The ‘Season of Giving’ to look different this year for organizations
NORTH CENTRAL, W.Va (WDTV) - As the holidays approach, many organizations are working as they do every year to provide for families in need.
With Thanksgiving just shy of 40 days away and Christmas only 70, the season of giving is here and many organizations are saying it began earlier this year due to COVID-19, so now the pandemic is bringing changes to the usual jolly season.
Organizations, churches, and even just people in communities come together every year to provide for those who need a little extra help during the holidays.
From food to toys, many take on the role of Santa, but this year has a new Grinch known as COVID-19, and it’s making it harder for those who are trying to provide.
“So many people who would normally give to us are now in need as well,” Lt. Sheldon Greenland, the lead administrator for Salvation Army of Marion Monongalia and Preston counties said.
One of the largest leaders of giving during the holiday season, and known for ringing bells outside of storefronts, Greenland said this year it may be a little quieter.
“For those who would like to ring, but not necessarily physically, they can set up a virtual kettle to collect money,” he said.
Some stores are not participating this year due to the pandemic, but Lt. Greenland said there will be a few ringers, he’s just unsure of how many. Either way, the pandemic is still impacting their organization, as they expect more people to need their assistance.
In 2019, the Salvation Army of Marion, Preston and Monongalia County had a huge impact in the community, helping thousands of families throughout the year:
Cases Serve this year 4,587
Total Persons Served 8,647
Persons Served First Time this Year 4,081
Meals- Feeding Program 25,584
Groceries, Orders Provided 2,634
Housing Assistance-Orders 5
Clothing-Items Distributed 14,498
Energy Assistance 288
Senior Boxes 859
Other Service (Pantry/HH) 722
Angel Tree/Sheetz Kidz 949
The Salvation Army of Monongalia, Marion and Preston counties have moved a lot of their events to be held virtually.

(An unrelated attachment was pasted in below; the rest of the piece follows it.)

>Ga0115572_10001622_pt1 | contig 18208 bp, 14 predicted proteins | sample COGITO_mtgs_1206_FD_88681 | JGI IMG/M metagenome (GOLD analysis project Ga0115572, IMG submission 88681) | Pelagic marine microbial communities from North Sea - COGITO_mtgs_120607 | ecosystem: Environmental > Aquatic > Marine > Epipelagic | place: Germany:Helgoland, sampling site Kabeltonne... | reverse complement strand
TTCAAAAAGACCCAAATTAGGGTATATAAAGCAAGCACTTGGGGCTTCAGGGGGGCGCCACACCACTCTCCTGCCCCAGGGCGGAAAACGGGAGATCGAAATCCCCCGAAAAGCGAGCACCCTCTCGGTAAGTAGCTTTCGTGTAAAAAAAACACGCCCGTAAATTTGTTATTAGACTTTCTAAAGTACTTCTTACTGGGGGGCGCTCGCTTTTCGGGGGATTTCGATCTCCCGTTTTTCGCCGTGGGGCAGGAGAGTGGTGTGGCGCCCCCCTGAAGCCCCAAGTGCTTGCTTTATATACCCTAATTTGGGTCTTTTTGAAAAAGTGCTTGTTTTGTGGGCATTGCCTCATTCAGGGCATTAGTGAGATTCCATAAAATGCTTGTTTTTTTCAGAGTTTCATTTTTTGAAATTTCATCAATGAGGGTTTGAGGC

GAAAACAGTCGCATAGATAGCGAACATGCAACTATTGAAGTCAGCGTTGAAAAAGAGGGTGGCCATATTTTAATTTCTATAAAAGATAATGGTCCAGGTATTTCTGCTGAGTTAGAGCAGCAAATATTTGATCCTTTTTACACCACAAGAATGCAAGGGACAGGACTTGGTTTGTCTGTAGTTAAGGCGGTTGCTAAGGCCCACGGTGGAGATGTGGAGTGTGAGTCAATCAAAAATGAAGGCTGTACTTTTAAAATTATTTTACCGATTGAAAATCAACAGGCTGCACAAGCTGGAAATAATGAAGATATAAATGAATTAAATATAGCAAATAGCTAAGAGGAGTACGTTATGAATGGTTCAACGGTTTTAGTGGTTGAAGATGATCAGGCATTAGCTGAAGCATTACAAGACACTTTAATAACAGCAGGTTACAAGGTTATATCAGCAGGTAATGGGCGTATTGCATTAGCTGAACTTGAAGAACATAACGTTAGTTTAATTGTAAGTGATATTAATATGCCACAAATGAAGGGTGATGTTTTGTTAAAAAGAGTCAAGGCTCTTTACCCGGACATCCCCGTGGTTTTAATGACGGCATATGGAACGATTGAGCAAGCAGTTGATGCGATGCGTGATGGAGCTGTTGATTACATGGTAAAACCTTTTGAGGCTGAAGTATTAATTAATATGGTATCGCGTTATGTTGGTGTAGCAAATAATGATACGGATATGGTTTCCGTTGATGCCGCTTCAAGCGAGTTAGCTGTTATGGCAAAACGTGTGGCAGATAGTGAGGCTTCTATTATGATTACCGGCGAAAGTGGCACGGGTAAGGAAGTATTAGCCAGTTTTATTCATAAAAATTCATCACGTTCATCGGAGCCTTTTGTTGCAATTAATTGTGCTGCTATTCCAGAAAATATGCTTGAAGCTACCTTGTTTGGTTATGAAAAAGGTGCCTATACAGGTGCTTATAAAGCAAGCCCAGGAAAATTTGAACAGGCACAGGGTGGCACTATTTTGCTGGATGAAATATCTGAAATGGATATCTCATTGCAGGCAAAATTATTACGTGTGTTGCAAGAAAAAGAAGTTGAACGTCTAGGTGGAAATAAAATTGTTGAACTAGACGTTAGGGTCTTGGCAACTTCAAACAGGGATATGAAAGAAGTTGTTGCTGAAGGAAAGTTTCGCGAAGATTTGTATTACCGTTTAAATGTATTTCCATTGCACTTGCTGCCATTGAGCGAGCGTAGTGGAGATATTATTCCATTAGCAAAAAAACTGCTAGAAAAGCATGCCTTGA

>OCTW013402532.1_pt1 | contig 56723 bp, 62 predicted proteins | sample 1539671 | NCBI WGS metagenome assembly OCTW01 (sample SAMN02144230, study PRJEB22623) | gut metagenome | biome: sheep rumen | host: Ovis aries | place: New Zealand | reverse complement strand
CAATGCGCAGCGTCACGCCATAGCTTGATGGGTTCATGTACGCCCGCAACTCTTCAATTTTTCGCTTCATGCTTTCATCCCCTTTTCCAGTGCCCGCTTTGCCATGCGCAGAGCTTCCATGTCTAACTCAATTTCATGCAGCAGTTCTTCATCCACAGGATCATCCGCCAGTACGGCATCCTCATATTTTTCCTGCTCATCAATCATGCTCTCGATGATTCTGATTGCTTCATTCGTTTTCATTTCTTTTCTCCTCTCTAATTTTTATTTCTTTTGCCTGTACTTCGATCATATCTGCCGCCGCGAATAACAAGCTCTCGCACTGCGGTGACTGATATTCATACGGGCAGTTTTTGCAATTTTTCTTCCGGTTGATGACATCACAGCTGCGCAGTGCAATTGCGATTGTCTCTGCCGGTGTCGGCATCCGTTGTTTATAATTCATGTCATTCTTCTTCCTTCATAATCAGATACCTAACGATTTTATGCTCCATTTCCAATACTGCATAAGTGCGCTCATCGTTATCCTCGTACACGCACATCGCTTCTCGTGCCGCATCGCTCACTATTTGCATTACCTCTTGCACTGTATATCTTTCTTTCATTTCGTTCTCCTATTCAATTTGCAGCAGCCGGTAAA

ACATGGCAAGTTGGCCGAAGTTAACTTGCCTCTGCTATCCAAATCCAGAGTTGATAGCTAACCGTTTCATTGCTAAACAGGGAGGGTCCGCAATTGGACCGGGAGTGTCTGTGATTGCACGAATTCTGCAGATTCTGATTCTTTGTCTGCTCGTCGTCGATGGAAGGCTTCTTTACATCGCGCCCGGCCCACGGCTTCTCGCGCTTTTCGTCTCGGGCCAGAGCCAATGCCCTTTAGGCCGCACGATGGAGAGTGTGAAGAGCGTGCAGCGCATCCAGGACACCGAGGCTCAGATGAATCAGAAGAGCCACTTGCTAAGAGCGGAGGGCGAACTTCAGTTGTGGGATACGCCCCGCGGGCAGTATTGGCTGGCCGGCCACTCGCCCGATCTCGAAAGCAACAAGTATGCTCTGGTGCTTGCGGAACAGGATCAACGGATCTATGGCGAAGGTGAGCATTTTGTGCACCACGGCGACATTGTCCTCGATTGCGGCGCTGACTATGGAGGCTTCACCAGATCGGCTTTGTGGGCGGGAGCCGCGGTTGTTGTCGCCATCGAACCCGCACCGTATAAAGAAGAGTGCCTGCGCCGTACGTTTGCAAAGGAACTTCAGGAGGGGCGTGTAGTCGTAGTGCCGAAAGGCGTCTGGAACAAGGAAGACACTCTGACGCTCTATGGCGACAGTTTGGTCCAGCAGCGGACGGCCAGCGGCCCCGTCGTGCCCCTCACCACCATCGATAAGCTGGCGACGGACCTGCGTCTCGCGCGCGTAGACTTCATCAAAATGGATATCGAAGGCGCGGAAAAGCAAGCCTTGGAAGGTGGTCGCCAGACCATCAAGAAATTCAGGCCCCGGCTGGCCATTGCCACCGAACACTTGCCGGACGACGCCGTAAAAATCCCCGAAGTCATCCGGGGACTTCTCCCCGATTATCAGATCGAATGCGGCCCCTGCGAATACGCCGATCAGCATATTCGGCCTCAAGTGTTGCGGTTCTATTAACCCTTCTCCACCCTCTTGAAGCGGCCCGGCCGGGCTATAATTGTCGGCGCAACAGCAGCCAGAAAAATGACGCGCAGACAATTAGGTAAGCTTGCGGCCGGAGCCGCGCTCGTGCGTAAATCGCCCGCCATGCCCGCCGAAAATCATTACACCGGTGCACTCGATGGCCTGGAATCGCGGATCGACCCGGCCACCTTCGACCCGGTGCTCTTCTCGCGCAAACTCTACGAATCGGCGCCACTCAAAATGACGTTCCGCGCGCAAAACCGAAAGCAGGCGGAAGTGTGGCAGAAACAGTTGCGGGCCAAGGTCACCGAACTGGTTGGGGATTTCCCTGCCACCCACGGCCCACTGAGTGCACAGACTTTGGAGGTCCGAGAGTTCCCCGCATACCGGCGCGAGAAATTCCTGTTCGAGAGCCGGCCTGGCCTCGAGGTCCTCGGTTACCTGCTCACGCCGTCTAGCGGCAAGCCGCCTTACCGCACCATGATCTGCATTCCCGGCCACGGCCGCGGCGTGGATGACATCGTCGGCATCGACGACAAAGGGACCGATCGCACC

Like their Red Kettle Campaign, which helps providing funding to put toward those in need, or as Lt. Greenland said, it’s a way to help rescue Christmas this year and make sure they are still able to provide. Or their Angel Tree Program, which will also be done virtually, so families are asked to visit their website and provide the needed information.
For others in the north central region, like the annual soup drive hosted by Kelley Tierney State Farm in Buckhannon, they are limiting contact by providing pickup services to collect canned soup and only having one collection site at their office (115 East Main St. in Buckhannon). This will go until Oct. 31.
“We can tell a difference in the number of cans that we have compared to last year,” an account representative at the insurance company, Miranda Osburn said. “We know people aren’t shopping as much now, so we’re trying to provide other options so that we can still collect canned soup,” she said.
In the case of Toys For Tots out of Elkins, operated by the Elkins Marine Corps League (MCL), they decided along with others involved in the program across the nation, to just cancel their event all together.
“Our biggest concern was for our members, many of them have medical problems or are nurses working in nursing homes,” Roger Ware, the Toys for Tots coordinator said.
Having to cut back all in the effort to make sure they can still be there for the community in the future.
“We are nothing without the help of our community.”
One thing organization officials said is whether or not they are able to help as many people as they’re use to in their communities, there are other organizations and individuals that lend a helping hand as well.
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